Photo: Laughing Squid via Flickr
Just a little more than a year ago, Justin.tv co-founders Emmett Shear and Justin Kan were kicking around an idea: building a website specifically around streaming video game matches.Fast forward one year later, and now the site, called Twitch.tv instead of Justin.tv, has more than 20 million visitors every month and has support from some of the top video game publishers in the world.
On top of that, it’s created a giant network of professional gamers that make money by streaming their video game matches, like StarCraft games and World of Warcraft games, on the site.
Who knew that there was a market for watching video game matches online?
We caught up with co-founder Emmett Shear and vice president Matt DiPietro to find out how the site is doing. Here’s what we learned:
- After launching about a year ago, Twitch.TV now has more than 20 million visitors every month. It grows by about 10 per cent month-over-month every month and partnering with a ton of publishers. For example, Twitch.tv is the streaming partner for PAX, one of the largest conventions in gaming and will unveil a host of new content from publishers like 2K Games.
- Twitch.tv now partners with 2,000 professional gamers, helping them earn money with their streams. They’re launching a new program to find star talent that might be flying under the radar, too.
- Twitch.tv is giving out scholarships to high-performing academics who are also gamers. Think of it the same way that athletes get scholarships for playing games while in school.
Here’s a lightly-edited transcript of the interview:
BUSINESS INSIDER: So, give me a quick update. How are things going?
EMMETT SHEAR: Things are going great, I don’t even know where to start. In terms of top-line, where we are in terms of numbers, in July we crossed 20 million uniques, that’s greater than 10 per cent growth month-over-month since we launched a little more than a year ago at E3. That’s huge, we’re very excited about that, the partner program now has 2,000 partners, the other number we like to talk about that we’re really proud of is the engagement. It continues to be outstanding, we get about 75 minutes average viewing time per person per day, if you compare that to other video-type platforms it’s just off the charts high. We’re really proud of it, it goes to just how sticky this kind of content is, how passionate gamers are. All of that stuff is great, we’re coming up on PAX Prime.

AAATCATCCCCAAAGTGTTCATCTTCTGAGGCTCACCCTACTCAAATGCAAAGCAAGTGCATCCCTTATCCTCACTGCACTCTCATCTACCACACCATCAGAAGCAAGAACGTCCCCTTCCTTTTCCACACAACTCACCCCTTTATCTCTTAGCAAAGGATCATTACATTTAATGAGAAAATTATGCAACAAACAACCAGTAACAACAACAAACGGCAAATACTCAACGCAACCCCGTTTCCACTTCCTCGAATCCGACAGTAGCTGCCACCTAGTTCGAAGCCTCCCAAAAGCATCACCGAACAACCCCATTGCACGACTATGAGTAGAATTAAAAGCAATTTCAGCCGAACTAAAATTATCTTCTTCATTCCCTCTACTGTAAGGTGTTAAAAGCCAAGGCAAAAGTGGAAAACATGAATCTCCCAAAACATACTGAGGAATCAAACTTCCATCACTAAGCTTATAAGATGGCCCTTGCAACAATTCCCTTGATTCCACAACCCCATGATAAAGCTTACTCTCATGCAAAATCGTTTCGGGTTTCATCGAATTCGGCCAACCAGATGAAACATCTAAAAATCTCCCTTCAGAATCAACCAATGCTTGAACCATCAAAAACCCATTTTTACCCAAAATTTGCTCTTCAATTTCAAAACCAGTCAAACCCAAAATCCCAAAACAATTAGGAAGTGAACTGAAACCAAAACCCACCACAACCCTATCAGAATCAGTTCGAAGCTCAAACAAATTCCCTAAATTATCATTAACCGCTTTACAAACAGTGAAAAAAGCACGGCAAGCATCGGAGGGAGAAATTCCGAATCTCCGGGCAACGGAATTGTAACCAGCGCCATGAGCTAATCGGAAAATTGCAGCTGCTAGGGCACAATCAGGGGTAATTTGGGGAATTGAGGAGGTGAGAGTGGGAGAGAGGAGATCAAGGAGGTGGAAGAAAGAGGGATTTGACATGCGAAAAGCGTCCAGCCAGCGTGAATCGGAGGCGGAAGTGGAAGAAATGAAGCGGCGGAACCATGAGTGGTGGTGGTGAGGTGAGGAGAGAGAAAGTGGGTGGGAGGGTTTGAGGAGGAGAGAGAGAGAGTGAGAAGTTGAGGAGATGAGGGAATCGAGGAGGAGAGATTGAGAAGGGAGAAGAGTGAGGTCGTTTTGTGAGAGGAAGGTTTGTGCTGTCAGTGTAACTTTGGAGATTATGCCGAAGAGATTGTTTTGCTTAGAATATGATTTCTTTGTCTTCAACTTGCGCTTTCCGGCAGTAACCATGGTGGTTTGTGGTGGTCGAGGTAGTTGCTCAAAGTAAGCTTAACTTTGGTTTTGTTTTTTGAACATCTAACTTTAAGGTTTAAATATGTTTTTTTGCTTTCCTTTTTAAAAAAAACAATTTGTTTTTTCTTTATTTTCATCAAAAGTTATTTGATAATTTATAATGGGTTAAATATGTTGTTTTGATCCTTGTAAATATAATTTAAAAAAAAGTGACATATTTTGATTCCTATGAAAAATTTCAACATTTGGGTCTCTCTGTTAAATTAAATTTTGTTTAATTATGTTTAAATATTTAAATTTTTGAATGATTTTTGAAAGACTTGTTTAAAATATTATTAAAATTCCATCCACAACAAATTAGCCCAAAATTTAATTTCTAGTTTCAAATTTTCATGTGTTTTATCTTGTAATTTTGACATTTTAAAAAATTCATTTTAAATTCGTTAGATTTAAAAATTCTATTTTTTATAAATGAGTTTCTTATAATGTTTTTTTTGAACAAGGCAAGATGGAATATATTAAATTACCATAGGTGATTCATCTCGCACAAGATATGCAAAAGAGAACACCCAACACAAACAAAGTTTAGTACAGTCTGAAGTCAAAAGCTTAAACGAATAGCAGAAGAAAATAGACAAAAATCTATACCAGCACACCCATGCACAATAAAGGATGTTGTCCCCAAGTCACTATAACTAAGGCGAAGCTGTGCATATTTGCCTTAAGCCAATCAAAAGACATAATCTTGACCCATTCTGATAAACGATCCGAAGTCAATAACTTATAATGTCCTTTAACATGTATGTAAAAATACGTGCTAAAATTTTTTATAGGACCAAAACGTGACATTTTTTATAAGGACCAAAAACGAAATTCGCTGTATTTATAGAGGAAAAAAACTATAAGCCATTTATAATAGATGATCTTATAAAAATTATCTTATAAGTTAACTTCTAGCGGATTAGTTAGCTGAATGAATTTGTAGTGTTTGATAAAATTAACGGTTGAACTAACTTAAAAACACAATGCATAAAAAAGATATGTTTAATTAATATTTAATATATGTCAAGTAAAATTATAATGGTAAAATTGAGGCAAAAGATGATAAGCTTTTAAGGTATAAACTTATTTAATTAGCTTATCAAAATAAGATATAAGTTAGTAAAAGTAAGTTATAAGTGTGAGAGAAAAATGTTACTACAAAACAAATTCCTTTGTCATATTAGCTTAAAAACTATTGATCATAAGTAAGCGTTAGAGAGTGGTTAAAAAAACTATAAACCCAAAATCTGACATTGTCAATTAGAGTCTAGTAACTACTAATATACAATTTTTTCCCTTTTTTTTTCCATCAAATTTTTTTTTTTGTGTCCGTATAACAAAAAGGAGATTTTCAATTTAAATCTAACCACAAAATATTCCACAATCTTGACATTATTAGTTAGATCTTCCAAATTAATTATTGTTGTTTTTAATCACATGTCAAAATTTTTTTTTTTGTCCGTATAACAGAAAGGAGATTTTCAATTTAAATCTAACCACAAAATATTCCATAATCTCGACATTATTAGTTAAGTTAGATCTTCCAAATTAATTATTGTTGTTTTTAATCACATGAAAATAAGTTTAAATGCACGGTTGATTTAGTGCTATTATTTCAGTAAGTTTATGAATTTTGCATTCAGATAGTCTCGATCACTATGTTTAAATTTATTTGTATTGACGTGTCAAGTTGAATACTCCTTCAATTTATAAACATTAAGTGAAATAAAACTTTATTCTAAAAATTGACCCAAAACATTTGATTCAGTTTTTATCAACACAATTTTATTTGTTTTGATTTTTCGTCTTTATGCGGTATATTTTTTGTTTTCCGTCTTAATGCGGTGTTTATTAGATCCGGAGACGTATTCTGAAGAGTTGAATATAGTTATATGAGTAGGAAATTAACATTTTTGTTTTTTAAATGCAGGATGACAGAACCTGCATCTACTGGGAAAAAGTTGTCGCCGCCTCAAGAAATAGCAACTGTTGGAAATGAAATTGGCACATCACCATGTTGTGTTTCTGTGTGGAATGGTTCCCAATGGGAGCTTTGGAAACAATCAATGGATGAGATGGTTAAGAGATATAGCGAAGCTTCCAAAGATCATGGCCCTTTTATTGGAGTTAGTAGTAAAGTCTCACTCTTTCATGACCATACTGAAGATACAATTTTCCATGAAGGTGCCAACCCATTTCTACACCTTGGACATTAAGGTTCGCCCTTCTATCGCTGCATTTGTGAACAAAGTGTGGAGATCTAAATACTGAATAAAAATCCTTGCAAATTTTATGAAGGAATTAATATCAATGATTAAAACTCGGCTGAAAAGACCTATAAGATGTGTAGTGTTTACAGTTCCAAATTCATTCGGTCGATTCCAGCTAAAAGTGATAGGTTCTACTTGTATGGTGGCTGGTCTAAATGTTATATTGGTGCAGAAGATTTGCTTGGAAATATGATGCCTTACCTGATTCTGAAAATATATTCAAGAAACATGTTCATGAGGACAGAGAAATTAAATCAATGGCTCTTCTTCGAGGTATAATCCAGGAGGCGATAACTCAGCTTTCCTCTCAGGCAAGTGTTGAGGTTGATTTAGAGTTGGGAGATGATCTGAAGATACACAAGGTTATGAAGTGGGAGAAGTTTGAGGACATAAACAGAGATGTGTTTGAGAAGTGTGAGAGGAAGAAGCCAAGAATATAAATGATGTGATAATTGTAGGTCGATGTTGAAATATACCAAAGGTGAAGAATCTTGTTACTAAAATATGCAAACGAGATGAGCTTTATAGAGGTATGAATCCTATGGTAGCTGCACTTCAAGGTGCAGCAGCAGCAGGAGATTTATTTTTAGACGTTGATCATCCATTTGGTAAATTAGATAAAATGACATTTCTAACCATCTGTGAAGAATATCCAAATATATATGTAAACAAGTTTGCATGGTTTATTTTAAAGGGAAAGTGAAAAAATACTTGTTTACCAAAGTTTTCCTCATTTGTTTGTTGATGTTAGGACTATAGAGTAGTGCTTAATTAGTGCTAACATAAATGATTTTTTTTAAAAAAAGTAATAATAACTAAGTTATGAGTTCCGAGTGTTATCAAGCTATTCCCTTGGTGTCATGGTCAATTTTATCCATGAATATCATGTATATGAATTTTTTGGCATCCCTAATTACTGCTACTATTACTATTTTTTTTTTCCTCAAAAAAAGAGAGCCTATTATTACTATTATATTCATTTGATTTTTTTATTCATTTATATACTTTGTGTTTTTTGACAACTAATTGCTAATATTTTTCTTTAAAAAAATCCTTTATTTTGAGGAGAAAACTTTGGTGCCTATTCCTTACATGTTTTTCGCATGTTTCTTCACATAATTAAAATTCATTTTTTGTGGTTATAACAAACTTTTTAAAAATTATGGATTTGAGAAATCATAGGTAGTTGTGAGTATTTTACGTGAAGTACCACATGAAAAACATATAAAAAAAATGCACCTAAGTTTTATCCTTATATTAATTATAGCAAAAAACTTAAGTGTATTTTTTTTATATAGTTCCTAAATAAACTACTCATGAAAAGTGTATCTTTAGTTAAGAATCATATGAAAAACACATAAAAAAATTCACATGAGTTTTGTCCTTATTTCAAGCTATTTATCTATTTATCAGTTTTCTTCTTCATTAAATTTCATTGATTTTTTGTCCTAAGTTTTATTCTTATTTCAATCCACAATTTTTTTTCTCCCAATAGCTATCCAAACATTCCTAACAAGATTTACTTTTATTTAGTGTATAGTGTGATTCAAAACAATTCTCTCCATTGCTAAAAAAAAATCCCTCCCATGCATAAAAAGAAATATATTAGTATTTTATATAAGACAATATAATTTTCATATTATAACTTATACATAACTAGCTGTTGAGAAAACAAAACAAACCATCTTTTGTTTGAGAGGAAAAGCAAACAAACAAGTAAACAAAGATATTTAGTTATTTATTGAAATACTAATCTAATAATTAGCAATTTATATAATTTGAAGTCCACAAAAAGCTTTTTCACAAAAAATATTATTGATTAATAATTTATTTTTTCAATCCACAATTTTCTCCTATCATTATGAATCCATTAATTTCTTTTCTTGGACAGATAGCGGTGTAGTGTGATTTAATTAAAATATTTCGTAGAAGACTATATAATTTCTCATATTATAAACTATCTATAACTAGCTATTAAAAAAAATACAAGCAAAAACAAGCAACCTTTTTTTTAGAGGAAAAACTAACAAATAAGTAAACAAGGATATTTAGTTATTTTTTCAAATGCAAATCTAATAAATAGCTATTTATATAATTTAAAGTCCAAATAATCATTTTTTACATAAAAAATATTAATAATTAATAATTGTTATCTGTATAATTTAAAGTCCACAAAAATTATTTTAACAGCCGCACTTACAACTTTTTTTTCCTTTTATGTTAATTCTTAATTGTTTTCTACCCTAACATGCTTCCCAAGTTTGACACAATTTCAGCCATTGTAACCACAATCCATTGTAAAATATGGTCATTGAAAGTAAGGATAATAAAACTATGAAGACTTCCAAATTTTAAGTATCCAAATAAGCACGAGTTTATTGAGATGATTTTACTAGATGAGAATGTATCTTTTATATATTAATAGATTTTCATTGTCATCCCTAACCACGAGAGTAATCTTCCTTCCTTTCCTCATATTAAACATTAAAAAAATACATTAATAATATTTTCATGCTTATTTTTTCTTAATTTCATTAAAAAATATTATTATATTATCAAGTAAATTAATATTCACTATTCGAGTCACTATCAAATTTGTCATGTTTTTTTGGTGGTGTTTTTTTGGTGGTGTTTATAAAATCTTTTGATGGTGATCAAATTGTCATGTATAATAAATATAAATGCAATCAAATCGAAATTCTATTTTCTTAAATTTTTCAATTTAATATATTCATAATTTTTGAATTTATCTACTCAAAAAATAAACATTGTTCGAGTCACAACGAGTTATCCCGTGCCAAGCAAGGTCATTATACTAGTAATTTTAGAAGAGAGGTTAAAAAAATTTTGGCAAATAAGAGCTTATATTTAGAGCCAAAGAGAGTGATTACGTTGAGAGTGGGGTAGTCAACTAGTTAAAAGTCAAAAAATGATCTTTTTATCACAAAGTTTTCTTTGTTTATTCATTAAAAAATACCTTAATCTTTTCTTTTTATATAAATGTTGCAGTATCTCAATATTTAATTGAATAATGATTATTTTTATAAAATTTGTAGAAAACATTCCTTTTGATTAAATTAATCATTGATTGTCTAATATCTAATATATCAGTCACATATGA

BI: Why PAX?
ES: PAX is very gamer-oriented. It’s very much meant for the public, people who love games will come. We’re gonna be the official streaming partner at PAX. We’re gonna have a bunch of people streaming from our booth: Sony, Trion, we’re getting debut content from a couple different developers including 2K Games.
MATT DIPIETRO: It’s a much more gamer-driven show, there’s lots of indie games that’ll debut there. If you work in the video game space, you’ll be very familiar with the idea of gaming media companies competing with each other in order to get the game preview, game reveal from publishers. What we’re seeing now is that publishers are reaching out to us as first choice in order to get game reveals to their audiences. That’s awesome, super exciting, we have a cross-section of the industry’s largest publishers that are streaming on our site as a piece of their marketing program.
BI: Sounds like you guys have picked up a ton of buzz since.
ES: At Gamescom in Germany, two weeks ago, Activision debuted COD: Black Ops 2 for the first time with Twitch as a launch vehicle for showing off the game. They chose Twitch for that because we really reach their audience and we let them do it live, instead of dropping a trailer. That’s a huge vote of confidence, Call of Duty all on its own is the single-largest game, maybe the largest entertainment franchise on the planet. To work with a brand of that calibre is really fun.
At PAX, in addition to have developers show off new games, we’re gonna be announcing the scholarship program. We went to Alienware and a few others, said people who devote themselves to gaming should be able to get scholarships the same way sports scholarships work. We’re giving $5000, $10000 scholarships to great gamers who participate in the community and get a good GPA and are student gamers. We’re gonna be announcing those five winners at PAX.